A question

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marymouse
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A question

Post by marymouse » Thu Nov 09, 2006 3:13 pm

I was taught in grammar school that the sun rises in the east and sets in the west. No one ever said anything about the moon, except it had 4 quarters. Lately, I started to wonder. I am sure all you smart people know this. Can you clue me in? Thank you. :)

(I have time to think about this because I am afraid to use theVM because those java script errors might mess things up.)

sb126k
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Post by sb126k » Thu Nov 09, 2006 3:18 pm

What's your question exactly? I couldn't get one from your post.
You rang?

Howie
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MaryMouse

Post by Howie » Thu Nov 09, 2006 3:24 pm

The moon goes thru a cycle every month!!!

You see a 1/4 lit up moon then a half lit up moon, then a 3/4 lit up moon and finally, you see a full lit up moon!!!

The java Problem will not hurt your computer,,,just will slow you down and be a pain in the butt!!!

Howie

fjgiie
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Post by fjgiie » Thu Nov 09, 2006 3:53 pm

Hi marymouse,

Just from observation you have seen the full moon also rise in the east just like the sun.
Here is a wikipedia link for the phases the moon goes through. At new moon, when you can just see
a thin crescent, it goes down right behind the sun. Each day the moon goes down later and later behind
the sun, until full moon when it is approximately 12 hours behind. The full moon rises in the east as we have
sunset in the west.
http://en.wikipedia.org/wiki/Moon_cycle

bmendez
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Re: A question

Post by bmendez » Thu Nov 09, 2006 3:55 pm

marymouse wrote:I was taught in grammar school that the sun rises in the east and sets in the west. No one ever said anything about the moon, except it had 4 quarters. Lately, I started to wonder. I am sure all you smart people know this. Can you clue me in? Thank you. :)

(I have time to think about this because I am afraid to use theVM because those java script errors might mess things up.)
Hi Mary,

The Moon also appears to rise in the East and set in the West. So do all the stars and planets. This is because of the rotation of Earth. The Sun and Moon do not actually move from East to West, but rather Earth spins from West to East, and that makes everything in the sky appear to move from East to West on a daily basis.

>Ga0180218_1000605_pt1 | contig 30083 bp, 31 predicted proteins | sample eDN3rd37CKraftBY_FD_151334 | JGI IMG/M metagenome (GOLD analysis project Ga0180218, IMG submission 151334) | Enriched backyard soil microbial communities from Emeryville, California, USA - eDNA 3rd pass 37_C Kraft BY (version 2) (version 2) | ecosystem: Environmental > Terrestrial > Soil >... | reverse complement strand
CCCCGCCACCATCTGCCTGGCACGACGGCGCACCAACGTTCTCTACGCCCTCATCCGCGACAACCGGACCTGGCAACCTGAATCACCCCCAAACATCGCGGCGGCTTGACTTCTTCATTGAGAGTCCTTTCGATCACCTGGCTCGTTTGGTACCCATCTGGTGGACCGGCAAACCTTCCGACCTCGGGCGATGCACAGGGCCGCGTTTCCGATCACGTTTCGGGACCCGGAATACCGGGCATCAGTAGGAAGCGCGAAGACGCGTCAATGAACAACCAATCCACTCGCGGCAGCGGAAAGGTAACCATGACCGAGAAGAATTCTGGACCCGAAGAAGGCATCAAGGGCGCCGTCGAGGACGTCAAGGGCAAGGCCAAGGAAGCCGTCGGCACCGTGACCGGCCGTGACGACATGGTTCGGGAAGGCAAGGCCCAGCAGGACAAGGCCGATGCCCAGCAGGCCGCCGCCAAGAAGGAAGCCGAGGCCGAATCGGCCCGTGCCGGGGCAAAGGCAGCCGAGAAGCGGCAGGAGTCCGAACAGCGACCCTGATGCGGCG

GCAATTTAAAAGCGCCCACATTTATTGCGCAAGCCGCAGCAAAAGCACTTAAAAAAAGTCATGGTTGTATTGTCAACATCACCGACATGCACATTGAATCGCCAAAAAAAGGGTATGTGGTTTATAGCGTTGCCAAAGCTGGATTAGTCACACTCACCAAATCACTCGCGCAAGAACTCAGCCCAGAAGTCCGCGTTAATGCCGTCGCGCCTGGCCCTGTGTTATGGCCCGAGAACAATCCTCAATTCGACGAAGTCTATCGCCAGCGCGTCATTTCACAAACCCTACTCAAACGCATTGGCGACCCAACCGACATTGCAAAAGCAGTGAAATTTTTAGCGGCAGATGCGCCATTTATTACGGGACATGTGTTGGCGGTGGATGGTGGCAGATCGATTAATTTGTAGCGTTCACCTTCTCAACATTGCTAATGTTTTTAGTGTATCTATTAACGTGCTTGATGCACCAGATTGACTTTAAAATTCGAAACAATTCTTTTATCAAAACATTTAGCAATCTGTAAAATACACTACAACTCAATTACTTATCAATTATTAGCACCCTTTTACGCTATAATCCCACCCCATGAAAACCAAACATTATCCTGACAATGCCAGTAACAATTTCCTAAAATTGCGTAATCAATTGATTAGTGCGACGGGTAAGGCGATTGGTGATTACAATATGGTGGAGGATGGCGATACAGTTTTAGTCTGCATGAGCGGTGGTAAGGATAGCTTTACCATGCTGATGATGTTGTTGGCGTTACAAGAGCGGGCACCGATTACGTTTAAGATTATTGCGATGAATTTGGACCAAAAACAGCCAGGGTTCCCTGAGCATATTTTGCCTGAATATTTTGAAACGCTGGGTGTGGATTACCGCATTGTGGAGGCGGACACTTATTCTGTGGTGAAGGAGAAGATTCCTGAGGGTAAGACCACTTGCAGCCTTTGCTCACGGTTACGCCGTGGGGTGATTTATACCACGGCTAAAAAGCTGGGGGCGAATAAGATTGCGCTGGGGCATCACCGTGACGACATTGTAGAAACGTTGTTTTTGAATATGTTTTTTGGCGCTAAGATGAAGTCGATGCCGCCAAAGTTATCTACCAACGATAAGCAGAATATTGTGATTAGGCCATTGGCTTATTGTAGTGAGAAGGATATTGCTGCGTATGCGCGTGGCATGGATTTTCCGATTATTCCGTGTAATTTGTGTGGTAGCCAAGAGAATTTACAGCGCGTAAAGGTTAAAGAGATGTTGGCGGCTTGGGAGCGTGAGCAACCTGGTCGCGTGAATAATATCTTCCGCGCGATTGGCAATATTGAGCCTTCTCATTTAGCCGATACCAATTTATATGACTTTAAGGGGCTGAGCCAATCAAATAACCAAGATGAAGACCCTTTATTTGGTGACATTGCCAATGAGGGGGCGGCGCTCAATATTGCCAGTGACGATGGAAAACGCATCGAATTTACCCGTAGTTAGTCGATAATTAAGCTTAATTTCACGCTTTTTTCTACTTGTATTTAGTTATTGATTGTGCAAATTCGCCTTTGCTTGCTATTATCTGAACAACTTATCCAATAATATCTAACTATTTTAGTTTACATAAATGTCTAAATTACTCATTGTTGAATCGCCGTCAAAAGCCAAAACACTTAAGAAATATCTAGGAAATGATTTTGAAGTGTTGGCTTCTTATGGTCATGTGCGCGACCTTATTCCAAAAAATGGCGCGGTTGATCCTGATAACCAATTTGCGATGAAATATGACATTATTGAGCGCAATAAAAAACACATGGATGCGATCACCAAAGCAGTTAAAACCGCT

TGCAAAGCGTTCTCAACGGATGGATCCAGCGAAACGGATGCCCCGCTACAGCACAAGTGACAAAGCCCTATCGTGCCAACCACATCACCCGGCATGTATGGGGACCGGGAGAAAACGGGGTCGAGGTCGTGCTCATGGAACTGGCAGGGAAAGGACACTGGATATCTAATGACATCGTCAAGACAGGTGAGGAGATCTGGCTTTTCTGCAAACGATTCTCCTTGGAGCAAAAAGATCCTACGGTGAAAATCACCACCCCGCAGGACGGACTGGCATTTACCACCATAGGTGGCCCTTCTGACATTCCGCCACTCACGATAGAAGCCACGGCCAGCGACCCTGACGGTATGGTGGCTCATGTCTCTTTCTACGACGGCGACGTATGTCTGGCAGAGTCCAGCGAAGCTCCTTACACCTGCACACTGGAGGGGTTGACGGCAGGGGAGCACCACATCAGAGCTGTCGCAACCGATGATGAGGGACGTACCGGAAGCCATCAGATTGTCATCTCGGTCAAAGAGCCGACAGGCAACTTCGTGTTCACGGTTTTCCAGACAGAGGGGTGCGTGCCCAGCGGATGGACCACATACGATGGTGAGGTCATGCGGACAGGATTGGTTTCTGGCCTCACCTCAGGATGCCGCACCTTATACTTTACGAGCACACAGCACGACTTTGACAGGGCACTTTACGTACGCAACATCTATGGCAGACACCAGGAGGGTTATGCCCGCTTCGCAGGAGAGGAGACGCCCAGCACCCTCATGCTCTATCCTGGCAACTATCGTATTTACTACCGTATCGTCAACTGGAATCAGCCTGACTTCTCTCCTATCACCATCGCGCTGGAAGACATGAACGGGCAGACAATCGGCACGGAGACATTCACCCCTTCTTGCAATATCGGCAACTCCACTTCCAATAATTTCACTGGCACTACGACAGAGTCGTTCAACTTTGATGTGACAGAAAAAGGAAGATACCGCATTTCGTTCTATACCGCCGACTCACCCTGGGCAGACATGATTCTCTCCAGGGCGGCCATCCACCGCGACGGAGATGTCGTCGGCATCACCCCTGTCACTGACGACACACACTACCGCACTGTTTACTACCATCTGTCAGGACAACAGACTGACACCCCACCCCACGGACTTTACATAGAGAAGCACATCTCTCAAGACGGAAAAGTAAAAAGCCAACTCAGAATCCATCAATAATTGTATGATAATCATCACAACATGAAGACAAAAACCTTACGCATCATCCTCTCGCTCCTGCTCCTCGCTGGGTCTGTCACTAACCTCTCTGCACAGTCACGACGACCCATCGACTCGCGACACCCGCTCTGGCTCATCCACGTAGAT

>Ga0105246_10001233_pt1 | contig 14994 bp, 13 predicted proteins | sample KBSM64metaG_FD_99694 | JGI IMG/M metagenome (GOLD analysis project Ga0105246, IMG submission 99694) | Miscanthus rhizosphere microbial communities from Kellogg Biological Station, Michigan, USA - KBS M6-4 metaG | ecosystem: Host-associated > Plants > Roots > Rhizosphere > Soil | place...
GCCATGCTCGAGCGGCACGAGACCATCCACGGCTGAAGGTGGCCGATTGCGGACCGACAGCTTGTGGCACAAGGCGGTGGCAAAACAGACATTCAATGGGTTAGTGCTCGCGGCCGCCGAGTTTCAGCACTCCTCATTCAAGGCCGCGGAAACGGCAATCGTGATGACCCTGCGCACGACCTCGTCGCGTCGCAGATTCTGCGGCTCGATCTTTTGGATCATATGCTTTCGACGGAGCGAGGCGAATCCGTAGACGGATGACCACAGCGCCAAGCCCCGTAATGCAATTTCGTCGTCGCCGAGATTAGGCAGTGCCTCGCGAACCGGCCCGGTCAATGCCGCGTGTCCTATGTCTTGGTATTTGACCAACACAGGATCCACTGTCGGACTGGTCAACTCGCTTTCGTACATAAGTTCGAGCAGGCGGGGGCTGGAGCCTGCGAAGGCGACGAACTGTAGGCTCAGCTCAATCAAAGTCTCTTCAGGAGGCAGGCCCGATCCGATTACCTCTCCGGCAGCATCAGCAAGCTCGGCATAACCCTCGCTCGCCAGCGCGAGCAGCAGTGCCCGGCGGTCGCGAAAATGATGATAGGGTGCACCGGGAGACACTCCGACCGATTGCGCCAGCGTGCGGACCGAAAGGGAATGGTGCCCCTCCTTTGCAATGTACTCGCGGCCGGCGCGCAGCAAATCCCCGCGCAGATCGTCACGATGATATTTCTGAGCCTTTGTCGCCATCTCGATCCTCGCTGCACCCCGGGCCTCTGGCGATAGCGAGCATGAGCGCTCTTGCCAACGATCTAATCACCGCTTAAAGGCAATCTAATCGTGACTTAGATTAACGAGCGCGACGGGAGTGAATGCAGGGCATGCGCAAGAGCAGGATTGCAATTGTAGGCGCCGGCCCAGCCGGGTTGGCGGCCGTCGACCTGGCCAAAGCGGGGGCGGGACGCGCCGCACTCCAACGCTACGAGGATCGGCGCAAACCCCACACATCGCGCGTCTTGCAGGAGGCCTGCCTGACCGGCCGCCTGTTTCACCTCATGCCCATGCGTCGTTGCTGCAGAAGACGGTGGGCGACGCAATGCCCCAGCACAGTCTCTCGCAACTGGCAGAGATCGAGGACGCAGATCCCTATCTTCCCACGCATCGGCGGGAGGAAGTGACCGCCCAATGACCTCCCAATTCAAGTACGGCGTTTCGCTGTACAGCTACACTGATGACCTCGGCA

The Moon itself goes around Earth (causing its phases - we see different parts of it lit up as it moves around us) and that motion is actually from West to East. But that motion takes a month to complete. Since it is much slower than the rate that Earth spins we don't see the Moon moving from West to East during the course of one day.

Hope that helps,
Bryan
"I am made from the dust of the stars, and the oceans flow in my veins"
- RUSH

marymouse
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re: queston

Post by marymouse » Thu Nov 09, 2006 6:39 pm

Thank you very much.

startrak
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Space dust particle direction

Post by startrak » Mon Oct 15, 2007 10:54 am

I know, there are no stupid questions but here goes. Do space dust particles all travel in the same direction or are they bouncing off one another? If bouncing off one another anything to do with dark energy/matter?

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re: Space dust particle direction

Post by fjgiie » Tue Oct 16, 2007 10:44 pm

There may not be any silly questions especially here on this forum, just some "difficult" ones to answer sometimes. The interstellar dust that we are looking for comes from the general direction of the constellation Ophiuchus and the dust particles are all traveling in the same direction in a stream.

Dark energy has more to do with the the rate of expansion of the universe. Dark matter must be what you are referring to. Does interstellar dust interact with this dark matter? If the two things are real and would come together then I guess that would be interacting.

My own thoughts are that dark energy is the wrong term and that the cause of the increase in the rate of expantion of the universe lies outside of the universe and not within it. "I did not want to be in this play anyhow." :) Only silly Answers.